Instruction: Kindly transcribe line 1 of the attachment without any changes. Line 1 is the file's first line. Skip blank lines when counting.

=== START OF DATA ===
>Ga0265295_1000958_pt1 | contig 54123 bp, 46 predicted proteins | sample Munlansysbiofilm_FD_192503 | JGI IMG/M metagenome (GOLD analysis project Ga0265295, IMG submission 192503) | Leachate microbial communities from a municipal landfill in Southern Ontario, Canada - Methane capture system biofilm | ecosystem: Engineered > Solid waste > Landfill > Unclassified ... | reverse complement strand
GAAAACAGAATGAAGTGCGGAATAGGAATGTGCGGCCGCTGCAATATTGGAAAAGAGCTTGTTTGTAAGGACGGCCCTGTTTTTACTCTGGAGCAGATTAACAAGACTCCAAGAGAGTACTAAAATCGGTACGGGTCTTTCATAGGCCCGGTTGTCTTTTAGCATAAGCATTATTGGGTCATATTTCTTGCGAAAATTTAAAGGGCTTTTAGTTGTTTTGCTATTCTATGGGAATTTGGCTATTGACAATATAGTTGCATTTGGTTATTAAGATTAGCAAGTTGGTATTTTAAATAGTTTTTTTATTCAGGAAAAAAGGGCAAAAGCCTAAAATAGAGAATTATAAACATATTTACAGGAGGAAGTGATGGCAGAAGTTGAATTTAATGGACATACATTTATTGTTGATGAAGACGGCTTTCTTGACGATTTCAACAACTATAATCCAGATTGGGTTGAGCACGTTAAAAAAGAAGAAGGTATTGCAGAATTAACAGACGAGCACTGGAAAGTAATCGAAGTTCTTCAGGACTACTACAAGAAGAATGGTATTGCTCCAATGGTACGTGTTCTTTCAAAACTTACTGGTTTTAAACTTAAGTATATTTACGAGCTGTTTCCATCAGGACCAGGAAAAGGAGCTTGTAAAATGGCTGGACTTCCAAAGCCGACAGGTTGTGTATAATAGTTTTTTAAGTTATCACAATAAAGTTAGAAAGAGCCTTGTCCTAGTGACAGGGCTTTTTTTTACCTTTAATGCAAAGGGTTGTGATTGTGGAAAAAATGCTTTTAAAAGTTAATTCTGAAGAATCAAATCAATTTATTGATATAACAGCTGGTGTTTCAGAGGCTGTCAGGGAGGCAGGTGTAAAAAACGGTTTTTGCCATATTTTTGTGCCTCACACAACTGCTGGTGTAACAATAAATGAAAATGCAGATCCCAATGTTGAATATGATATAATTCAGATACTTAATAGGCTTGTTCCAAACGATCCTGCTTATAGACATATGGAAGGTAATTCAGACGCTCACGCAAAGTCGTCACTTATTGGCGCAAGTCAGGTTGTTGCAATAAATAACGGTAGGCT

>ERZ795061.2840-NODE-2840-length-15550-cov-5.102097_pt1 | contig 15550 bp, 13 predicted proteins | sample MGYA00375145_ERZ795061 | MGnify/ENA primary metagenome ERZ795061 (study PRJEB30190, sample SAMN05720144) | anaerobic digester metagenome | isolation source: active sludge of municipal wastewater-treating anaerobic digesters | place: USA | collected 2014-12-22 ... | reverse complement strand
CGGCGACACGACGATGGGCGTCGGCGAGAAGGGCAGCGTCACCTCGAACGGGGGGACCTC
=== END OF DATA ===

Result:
>Ga0265295_1000958_pt1 | contig 54123 bp, 46 predicted proteins | sample Munlansysbiofilm_FD_192503 | JGI IMG/M metagenome (GOLD analysis project Ga0265295, IMG submission 192503) | Leachate microbial communities from a municipal landfill in Southern Ontario, Canada - Methane capture system biofilm | ecosystem: Engineered > Solid waste > Landfill > Unclassified ... | reverse complement strand